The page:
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I want to automatically test whether all headers in the project can be built on their own. This is a common technique to check whether headers include all their dependencies. Unfortunately I couldn't find how this can be achieved. Maybe someone could help? Being CMake newbie I'm not sure I can engineer a solution myself.

Hopefully a solution won't need generating any new .cc files or running any external scripts.

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What exactly do you mean by 'building headers'? – piokuc Sep 5 '12 at 12:40
3  
g++ <cflags, ldflags, etc> -c file.h. This is a common technique to check whether a header includes all its dependencies. – user283145 Sep 5 '12 at 12:43
    
I didn't know that, thanks. – piokuc Sep 5 '12 at 12:44
    
You might want to have a look at the CMake commands add_custom_target() and add_custom_command(). – Stefan Majewsky Sep 5 '12 at 13:43

Have a look at the standard CMake module functions CheckCXXSourceCompiles and CheckCSourceCompiles. Both functions check if a given (inline) source code compiles and links properly. To test if a header is self-contained, the source code needs to consist of an include statement that includes the header file to test and a main function:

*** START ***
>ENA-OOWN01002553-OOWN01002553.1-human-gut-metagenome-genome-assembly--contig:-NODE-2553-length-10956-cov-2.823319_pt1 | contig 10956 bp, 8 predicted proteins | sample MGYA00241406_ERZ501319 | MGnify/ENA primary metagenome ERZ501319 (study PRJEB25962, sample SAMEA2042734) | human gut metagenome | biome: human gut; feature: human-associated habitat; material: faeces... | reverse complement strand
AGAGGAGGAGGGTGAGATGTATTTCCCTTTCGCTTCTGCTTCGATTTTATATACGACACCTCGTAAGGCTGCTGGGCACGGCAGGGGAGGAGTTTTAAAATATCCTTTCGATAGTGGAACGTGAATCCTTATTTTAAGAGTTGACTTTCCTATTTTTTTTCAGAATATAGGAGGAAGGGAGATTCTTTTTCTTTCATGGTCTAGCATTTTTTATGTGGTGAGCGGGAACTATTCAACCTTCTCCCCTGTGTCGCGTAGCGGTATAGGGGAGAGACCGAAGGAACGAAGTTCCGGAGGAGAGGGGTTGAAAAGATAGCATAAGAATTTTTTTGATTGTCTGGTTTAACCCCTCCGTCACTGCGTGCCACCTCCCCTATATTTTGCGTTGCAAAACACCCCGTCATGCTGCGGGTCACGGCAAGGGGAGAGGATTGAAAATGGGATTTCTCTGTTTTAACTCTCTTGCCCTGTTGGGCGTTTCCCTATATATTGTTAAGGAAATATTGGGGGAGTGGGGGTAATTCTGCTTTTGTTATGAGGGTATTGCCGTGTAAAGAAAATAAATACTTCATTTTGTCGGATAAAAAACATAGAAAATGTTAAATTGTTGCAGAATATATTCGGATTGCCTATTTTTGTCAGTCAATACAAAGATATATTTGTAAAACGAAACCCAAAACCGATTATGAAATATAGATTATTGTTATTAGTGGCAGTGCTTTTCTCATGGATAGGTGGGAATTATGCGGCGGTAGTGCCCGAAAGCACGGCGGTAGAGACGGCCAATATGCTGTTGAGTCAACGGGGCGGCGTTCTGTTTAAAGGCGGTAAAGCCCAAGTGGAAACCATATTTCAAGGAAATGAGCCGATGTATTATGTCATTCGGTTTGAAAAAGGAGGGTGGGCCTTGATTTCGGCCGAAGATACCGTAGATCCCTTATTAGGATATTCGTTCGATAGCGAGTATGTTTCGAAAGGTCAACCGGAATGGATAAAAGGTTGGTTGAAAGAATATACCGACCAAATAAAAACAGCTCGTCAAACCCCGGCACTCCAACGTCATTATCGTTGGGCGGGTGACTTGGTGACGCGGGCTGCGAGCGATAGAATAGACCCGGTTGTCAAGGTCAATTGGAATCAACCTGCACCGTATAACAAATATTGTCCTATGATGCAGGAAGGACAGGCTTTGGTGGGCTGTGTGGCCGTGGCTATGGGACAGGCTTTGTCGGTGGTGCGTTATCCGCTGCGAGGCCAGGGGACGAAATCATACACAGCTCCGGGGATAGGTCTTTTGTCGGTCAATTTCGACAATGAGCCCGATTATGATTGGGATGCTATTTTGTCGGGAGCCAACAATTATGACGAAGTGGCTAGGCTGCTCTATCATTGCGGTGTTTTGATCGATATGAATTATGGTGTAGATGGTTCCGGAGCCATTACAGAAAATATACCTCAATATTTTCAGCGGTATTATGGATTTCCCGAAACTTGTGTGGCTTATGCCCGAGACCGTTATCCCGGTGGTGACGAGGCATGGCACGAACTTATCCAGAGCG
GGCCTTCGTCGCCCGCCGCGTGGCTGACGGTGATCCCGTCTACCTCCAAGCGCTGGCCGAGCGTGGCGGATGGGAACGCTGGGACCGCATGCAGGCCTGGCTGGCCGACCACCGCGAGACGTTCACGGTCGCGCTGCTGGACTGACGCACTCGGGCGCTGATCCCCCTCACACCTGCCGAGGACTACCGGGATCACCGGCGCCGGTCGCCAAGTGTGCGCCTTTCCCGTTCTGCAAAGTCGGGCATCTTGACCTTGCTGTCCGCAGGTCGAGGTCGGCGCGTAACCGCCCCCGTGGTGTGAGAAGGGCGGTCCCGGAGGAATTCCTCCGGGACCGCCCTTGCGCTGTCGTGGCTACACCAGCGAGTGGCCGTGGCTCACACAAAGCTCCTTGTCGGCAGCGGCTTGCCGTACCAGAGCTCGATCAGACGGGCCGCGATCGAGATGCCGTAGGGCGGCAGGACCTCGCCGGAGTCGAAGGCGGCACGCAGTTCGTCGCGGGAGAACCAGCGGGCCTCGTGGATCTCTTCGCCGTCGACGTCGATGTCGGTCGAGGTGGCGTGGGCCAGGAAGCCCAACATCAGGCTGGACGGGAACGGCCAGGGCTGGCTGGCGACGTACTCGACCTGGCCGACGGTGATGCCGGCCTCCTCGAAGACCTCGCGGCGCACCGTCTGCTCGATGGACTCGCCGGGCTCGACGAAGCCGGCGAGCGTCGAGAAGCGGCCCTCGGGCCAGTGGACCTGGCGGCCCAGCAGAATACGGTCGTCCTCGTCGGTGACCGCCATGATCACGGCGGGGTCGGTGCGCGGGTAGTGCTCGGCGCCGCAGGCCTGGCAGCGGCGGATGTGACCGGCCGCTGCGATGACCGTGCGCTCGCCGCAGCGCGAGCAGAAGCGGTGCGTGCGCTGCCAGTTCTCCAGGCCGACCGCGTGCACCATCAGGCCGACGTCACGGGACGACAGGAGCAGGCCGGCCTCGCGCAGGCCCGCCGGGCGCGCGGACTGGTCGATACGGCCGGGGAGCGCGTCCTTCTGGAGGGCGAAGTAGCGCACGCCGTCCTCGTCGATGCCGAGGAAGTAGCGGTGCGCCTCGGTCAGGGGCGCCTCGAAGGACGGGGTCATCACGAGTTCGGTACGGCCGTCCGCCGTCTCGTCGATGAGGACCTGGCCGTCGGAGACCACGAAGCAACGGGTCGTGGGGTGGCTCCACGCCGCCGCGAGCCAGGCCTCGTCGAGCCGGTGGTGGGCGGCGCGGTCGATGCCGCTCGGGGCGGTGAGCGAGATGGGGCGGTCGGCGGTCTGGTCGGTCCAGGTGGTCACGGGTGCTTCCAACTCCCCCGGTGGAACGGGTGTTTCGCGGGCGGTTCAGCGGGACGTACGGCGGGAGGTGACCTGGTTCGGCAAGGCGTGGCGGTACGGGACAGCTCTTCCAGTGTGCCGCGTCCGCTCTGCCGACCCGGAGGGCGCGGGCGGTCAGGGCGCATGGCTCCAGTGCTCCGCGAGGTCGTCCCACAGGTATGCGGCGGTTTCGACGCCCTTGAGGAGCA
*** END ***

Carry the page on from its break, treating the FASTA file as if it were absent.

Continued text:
include (CheckCXXSourceCompiles)

set (CMAKE_REQUIRED_INCLUDES "${CMAKE_CURRENT_SOURCE_DIR}")   
check_cxx_source_compiles(
"#include \"file.h\"
int main() { return 0;}" File_H_IsSelfContained)
message ("File_H_IsSelfContained: ${File_H_IsSelfContained}")

Both check_cxx_source_compiles and check_c_source_compiles can only run at CMake configure time, which is probably not what you want.

Because both functions use the underlying CMake command try_compile, which is not scriptable, it is not possible to use the functions in a generated CMake script that is run as a custom target at build time.

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